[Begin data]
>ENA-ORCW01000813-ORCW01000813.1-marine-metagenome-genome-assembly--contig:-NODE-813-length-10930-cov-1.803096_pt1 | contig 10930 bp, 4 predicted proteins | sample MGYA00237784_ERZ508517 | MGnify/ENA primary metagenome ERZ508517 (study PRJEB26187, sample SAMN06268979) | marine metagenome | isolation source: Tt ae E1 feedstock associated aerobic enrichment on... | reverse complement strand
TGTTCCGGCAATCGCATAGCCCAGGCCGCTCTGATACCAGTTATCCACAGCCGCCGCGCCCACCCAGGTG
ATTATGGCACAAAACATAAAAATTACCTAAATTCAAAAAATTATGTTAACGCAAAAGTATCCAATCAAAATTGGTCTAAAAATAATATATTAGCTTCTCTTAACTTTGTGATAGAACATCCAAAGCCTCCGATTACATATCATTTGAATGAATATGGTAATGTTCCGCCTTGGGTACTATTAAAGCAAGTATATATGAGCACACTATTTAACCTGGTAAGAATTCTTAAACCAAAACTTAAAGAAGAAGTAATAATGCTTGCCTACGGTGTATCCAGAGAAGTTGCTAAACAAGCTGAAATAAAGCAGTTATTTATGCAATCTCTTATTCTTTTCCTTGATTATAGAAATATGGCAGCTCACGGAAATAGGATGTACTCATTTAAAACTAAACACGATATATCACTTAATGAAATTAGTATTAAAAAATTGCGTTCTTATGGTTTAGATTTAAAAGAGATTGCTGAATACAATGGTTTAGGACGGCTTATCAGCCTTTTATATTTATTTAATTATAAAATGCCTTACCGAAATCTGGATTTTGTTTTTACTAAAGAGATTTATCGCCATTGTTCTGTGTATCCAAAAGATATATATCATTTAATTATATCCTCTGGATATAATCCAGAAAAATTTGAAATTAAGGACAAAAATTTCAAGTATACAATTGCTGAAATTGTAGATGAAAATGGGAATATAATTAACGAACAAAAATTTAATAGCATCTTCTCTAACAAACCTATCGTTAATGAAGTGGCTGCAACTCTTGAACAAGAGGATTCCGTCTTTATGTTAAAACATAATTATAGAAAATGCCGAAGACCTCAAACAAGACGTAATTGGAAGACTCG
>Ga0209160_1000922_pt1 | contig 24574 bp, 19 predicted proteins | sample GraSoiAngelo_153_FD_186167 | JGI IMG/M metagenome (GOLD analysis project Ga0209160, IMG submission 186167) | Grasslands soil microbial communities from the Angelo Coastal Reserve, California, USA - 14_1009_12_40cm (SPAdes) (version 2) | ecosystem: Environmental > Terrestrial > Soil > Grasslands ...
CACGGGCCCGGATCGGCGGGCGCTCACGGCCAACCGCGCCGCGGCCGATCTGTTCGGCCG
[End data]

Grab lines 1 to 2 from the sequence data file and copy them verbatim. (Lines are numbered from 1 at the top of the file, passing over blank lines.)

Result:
>ENA-ORCW01000813-ORCW01000813.1-marine-metagenome-genome-assembly--contig:-NODE-813-length-10930-cov-1.803096_pt1 | contig 10930 bp, 4 predicted proteins | sample MGYA00237784_ERZ508517 | MGnify/ENA primary metagenome ERZ508517 (study PRJEB26187, sample SAMN06268979) | marine metagenome | isolation source: Tt ae E1 feedstock associated aerobic enrichment on... | reverse complement strand
TGTTCCGGCAATCGCATAGCCCAGGCCGCTCTGATACCAGTTATCCACAGCCGCCGCGCCCACCCAGGTG